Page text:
Mar 20, 2018

Trump's opioid focus: crime, not health

Photo: Keith Bedford / The Boston Globe via Getty Images

The opioid/heroin/fentanyl crisis is both a public health issue and a law enforcement issue — and law enforcement clearly was the higher priority yesterday as President Trump unveiled his administration's latest proposals to combat the crisis.

What he said: Trump spent the bulk of his time in yesterday's speech talking about drug dealers and illegal products. He talked at length about giving some drug traffickers the death penalty; he talked about "sanctuary cities" and made a pitch for the border wall; and he talked up a "just say no" type of TV ads to discourage young people from trying drugs. Public health interventions took a backseat.

Yes, but: The administration's top health care officials are, of course, focused on the health care side of the issue. HHS secretary Alex Azar, who appeared with Trump yesterday, has endorsed medication-assisted therapy and lifting Medicaid caps on inpatient mental-health treatment.

One more thing: Trump and Azar said yesterday that the administration is planning more big moves — or at least, more fanfare — around the separate issue of drug prices.

  • "We're going to have a major news conference, probably at the White House, in about a month," Trump said.
  • "We're going to be rolling out, as you mentioned, in about a month, a whole slate of other proposals around how we decrease the price of drugs and how we bring discounts that the middlemen right now are getting — how those will go to our patients," Azar said.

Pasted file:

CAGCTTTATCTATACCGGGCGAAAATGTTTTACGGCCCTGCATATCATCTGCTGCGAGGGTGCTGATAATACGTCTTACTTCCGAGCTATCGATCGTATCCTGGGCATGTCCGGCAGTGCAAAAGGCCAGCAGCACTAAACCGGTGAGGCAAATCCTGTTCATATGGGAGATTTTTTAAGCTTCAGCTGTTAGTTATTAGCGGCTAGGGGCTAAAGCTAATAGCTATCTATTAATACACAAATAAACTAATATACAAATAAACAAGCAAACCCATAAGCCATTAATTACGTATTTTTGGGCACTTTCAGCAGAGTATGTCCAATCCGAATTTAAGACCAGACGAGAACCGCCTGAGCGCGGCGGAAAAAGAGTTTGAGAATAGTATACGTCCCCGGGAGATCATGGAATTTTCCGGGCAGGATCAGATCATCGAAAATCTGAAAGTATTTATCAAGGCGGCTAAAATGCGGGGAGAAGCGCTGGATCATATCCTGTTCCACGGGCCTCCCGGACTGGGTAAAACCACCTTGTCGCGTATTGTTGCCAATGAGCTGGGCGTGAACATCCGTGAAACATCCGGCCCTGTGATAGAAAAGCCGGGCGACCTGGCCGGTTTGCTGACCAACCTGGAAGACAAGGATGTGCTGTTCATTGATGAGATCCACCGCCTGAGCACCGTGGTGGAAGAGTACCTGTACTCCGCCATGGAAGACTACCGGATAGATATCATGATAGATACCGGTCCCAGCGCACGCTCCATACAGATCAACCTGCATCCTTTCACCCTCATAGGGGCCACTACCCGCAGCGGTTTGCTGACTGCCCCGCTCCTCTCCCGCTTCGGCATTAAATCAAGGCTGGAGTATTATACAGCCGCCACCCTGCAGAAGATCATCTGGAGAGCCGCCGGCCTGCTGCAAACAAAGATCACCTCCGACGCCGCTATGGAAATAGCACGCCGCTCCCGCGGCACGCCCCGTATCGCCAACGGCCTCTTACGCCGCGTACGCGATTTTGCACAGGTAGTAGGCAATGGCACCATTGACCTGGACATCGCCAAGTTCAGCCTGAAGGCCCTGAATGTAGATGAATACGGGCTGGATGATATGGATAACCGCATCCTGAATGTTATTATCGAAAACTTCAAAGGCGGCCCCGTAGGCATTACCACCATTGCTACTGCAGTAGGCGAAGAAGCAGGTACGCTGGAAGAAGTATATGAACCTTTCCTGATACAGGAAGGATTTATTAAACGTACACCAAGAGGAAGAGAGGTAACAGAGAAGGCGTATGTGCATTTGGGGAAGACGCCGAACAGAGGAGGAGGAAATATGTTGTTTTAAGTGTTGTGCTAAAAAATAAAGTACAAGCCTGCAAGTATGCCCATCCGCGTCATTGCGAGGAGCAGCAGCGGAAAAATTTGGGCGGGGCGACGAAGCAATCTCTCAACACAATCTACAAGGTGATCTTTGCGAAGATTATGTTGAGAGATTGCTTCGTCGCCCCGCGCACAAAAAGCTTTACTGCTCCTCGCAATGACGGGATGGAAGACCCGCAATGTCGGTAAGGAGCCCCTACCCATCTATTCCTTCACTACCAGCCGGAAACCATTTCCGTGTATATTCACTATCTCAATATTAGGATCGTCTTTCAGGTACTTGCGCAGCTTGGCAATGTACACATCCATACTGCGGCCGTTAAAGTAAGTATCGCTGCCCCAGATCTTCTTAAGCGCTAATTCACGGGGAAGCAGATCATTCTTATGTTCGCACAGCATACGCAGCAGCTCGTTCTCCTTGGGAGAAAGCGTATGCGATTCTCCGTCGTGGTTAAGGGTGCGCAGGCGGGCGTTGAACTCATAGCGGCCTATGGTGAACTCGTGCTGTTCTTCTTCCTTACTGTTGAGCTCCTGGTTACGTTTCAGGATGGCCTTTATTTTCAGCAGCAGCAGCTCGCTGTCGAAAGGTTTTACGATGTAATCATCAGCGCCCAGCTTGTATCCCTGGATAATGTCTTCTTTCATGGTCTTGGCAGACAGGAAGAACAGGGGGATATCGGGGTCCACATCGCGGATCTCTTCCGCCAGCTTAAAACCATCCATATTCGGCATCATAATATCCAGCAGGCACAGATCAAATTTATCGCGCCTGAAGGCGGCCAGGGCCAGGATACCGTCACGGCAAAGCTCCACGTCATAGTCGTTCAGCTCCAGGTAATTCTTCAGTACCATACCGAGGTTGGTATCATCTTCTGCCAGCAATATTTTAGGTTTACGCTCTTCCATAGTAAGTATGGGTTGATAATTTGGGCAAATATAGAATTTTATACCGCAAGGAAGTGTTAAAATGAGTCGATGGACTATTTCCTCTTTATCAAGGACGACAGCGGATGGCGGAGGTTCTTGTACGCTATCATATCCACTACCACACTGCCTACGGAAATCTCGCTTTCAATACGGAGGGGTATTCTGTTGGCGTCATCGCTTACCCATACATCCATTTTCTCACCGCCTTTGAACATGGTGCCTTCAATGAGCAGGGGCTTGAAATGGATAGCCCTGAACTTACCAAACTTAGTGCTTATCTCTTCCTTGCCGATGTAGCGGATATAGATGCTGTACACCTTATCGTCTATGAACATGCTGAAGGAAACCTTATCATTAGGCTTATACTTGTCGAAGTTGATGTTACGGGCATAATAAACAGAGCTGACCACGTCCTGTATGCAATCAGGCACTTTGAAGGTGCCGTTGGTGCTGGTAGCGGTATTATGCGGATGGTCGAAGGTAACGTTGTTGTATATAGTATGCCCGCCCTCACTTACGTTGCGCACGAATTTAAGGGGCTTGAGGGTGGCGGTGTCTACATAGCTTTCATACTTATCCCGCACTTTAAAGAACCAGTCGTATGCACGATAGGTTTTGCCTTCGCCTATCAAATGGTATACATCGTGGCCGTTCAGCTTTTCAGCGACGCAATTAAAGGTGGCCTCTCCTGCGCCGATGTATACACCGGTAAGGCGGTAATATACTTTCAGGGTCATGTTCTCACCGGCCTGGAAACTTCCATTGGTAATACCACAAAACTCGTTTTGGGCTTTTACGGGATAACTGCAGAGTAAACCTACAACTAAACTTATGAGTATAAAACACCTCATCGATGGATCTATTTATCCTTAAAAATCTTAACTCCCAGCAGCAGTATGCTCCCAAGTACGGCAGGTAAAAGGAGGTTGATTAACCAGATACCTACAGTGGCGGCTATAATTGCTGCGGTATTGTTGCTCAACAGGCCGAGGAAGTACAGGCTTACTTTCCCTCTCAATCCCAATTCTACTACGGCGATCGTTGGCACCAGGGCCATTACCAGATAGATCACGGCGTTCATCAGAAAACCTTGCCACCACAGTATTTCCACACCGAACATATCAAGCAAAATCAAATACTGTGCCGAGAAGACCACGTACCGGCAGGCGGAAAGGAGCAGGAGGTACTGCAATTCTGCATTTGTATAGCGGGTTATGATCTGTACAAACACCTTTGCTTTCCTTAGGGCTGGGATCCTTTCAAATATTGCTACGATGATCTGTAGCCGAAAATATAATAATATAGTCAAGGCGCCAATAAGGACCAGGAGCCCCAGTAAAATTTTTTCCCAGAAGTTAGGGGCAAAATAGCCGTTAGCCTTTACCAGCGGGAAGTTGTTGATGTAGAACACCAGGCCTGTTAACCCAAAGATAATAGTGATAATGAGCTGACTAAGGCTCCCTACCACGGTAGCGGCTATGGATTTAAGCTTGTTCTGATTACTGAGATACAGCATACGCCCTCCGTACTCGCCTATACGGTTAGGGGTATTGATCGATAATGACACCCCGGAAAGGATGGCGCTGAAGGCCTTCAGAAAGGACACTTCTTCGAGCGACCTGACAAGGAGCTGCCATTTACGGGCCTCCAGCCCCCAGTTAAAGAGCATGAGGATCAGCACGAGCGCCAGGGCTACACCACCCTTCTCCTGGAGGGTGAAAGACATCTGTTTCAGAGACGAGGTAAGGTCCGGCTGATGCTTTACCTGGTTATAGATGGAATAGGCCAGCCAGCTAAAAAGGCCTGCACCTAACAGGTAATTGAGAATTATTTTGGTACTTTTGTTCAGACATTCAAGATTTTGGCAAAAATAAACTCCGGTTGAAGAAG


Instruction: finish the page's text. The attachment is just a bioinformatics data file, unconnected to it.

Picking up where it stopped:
Go deeper

Coronavirus dashboard

Illustration: Sarah Grillo/Axios

  1. Global: Total confirmed cases as of 10:30 a.m. ET: 1,363,365— Total deaths: 76,420 — Total recoveries: 292,425Map.
  2. U.S.: Total confirmed cases as of 10:30 a.m. ET: 368,533 — Total deaths: 11,008 — Total recoveries: 19,972Map.
  3. Trump administration latest: Peter Navarro warned White House colleagues in late January about the massive potential risks from the coronavirus.
  4. Public health update: Funeral homes are struggling to handle the pandemic.
  5. 2020 update: Wisconsin Supreme Court blocks the governor's attempt to delay in-person primary voting until June.
  6. Tech update: YouTube has removed thousands of COVID-19 videos for violating policies related to spreading medical misinformation.
  7. What should I do? Pets, moving and personal health. Answers about the virus from Axios expertsWhat to know about social distancingQ&A: Minimizing your coronavirus risk.
  8. Other resources: CDC on how to avoid the virus, what to do if you get it.

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Stephanie Grisham out as White House press secretary

Photo: Chip Somodevilla/Getty Images

White House press secretary Stephanie Grisham is departing her post to return to the East Wing as First Lady Melania Trump's chief of staff, the White House announced Tuesday. The news was first reported by CNN.

Why it matters: Grisham will leave after nine months without ever having held a formal press briefing. Her departure follows the arrival of new White House chief of staff Mark Meadows, who has a chance to overhaul a communications shop that's kept a low profile since President Trump ended the tradition of daily press secretary briefings.

WeWork board sues SoftBank

Illustration: Sarah Grillo/Axios

SoftBank was sued Tuesday morning by a special committee of WeWork's board of directors for alleged breaches of contract and fiduciary duty related to SoftBank's decision to cancel a $3 billion tender offer for WeWork shares.

Why it matters: SoftBank is viewed by many in the private markets as an unfaithful partner. If this reaches trial, that reputation could either become widely cemented or reversed.